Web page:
If you’ve been vaccinated against COVID-19, you may be thinking about getting an antibody test to see if the vaccine “worked.” Or, if you donate blood at MD Anderson Blood Bank or elsewhere, you may get back your antibody test results after you donate blood.
Antibody testing identifies individuals who may have developed an immune response after infection with SARS-CoV-2, the coronavirus responsible for COVID-19 disease.
But can these antibody test results really tell you if the COVID-19 vaccine was effective? Here’s why you shouldn’t be surprised to get a negative result even if you’ve received a COVID-19 vaccine.
What your COVID-19 antibody test results mean
A positive result suggests that you had COVID-19 at some time in the recent past, even if you didn’t show any symptoms. You’ll need to continue to practice caution in the community and protect yourself and others from potential exposure to COVID-19 by following safety precautions, including masking, social distancing and handwashing.
A negative result suggests that you haven’t had a recent COVID-19 infection. However, it doesn’t prove that there has been no prior or current infection. Antibodies could be present at levels below the test’s threshold for detection. It takes one to three weeks after an infection for antibodies to be detectable. In the months after an infection, antibody levels may decrease below the detectable level.
For either result, if you’re experiencing cough, fever, difficulty breathing, sore throat, loss of taste/smell, chills/muscle pain and/or gastrointestinal symptoms, self-isolate and contact your doctor.
Antibody testing isn’t conclusive for predicting COVID-19 immunity
While serology testing for COVID-19 is increasing in the United States, experts still have a lot of questions about what can be determined from the results.
Despite several versions of the antibody tests on the market from multiple manufacturers, current evidence suggests antibody testing alone isn’t conclusive for diagnosing a person with current or prior COVID-19 or for predicting a patient’s sustained immunity. It remains particularly unclear how long antibodies exist in a person’s body following a COVID-19 infection and how many antibodies are needed to neutralize SARS-CoV-2 following another exposure.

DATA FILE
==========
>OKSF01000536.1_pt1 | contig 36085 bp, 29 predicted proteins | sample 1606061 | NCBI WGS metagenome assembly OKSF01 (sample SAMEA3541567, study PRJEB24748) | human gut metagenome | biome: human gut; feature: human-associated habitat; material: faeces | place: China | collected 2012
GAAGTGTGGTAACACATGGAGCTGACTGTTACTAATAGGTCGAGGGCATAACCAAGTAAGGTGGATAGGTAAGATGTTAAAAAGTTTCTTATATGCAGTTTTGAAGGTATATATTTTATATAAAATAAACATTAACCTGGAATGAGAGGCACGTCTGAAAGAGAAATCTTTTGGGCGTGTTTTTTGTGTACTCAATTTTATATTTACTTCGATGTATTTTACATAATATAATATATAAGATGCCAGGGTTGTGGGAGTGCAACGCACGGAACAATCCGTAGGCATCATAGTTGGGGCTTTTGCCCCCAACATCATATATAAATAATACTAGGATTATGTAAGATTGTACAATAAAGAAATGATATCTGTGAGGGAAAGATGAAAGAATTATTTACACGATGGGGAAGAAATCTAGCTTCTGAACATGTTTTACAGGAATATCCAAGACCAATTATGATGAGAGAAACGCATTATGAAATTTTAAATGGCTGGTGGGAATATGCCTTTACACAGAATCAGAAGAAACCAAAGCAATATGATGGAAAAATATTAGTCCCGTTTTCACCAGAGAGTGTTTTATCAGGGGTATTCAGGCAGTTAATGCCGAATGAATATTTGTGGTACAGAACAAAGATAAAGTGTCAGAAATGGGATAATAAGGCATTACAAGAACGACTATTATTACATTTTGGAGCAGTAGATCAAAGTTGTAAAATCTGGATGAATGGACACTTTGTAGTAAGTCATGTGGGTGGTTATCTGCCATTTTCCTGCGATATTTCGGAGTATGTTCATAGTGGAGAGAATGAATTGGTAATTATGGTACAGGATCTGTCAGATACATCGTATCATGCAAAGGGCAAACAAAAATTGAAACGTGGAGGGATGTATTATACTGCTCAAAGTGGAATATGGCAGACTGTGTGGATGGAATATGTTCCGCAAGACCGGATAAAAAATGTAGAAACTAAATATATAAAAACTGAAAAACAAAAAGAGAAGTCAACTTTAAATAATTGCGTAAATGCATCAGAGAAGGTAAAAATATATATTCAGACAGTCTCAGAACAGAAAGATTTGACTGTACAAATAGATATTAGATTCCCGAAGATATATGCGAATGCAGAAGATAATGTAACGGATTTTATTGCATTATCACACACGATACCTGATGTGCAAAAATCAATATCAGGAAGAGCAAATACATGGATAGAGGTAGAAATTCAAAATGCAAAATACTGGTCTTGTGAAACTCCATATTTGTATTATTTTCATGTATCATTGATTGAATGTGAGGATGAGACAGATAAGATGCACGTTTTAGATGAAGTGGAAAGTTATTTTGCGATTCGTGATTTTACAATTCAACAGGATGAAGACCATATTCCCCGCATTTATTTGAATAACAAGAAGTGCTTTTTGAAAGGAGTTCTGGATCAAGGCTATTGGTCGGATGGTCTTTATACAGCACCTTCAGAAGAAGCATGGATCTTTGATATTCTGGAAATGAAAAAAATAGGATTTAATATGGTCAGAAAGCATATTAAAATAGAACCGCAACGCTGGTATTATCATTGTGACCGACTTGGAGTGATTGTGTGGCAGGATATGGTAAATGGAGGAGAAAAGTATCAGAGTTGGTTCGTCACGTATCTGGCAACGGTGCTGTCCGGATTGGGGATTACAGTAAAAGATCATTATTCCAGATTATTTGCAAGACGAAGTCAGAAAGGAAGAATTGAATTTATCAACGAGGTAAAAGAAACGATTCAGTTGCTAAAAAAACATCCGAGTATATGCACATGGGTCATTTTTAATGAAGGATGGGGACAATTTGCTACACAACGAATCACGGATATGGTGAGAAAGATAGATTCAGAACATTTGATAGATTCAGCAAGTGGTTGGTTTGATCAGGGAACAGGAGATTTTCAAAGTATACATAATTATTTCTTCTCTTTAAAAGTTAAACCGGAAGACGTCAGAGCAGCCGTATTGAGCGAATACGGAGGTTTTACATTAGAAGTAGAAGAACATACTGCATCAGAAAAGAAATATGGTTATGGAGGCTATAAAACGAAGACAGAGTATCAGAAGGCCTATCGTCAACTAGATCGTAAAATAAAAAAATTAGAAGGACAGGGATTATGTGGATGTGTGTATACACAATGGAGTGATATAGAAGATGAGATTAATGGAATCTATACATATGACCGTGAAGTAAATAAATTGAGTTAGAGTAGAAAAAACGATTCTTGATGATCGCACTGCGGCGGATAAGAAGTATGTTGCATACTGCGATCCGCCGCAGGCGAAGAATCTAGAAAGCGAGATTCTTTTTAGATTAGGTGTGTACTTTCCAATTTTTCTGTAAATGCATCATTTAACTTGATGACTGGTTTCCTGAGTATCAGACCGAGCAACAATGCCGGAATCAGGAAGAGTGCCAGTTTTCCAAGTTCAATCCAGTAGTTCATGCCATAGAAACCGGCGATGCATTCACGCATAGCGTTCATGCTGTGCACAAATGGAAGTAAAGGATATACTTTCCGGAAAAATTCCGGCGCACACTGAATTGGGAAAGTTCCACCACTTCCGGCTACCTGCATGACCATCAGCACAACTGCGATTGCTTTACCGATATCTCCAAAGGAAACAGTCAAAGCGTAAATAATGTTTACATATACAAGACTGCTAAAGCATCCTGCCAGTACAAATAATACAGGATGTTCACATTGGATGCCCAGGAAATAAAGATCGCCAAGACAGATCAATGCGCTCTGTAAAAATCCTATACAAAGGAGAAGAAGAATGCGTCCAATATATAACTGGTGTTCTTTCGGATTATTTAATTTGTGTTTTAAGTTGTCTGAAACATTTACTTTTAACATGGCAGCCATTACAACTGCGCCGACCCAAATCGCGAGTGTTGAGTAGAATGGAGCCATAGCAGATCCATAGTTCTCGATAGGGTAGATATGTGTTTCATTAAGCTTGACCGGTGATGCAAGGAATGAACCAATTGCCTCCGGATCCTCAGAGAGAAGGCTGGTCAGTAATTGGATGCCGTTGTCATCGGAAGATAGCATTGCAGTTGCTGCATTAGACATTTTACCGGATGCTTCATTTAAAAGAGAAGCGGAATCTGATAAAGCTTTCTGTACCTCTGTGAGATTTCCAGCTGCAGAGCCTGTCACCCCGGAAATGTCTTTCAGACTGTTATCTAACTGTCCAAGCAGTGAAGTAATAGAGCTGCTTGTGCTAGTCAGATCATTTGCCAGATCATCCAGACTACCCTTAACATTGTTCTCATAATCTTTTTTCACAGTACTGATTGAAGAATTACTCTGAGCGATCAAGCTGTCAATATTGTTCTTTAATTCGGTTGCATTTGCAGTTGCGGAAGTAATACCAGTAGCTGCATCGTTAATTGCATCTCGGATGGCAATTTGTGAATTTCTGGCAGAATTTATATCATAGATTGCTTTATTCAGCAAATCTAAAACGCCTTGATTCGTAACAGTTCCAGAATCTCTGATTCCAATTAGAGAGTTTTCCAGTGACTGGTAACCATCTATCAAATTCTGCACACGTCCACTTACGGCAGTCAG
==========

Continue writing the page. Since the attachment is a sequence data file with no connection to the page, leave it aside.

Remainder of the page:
Can antibody tests determine if the COVID-19 vaccine was effective?
The Centers for Disease Control and Prevention (CDC) discourages antibody testing for assessing immunity after getting the vaccine.
A vaccinated person is very likely to get a negative result from a serology test, even if the vaccine was successful and protective. That’s because different serology tests detect antibodies to different parts of the virus.
Some tests detect antibodies to the spike protein of the virus, which are produced in response to viral infection or the vaccine. Others detect antibodies to a different part of the virus called the nucleocapsid protein, which are produced in response to infection, but not by the current vaccines.
MD Anderson’s Blood Bank uses an antibody test designed to detect antibodies to the nucleocapsid protein, which means donors who have received the COVID-19 vaccine will likely receive a negative antibody test result.
“A vaccinated person should not be alarmed or worried if they receive a negative antibody test result because this test does not detect antibodies from the Pfizer, Moderna and Johnson & Johnson’s Janssen COVID-19 vaccines, which were developed against the spike protein of the virus,” says Fernando Martinez, M.D., medical director of Laboratory Medicine. “This reinforces the guidance from the CDC that serology tests should not be used to test for immunity.”
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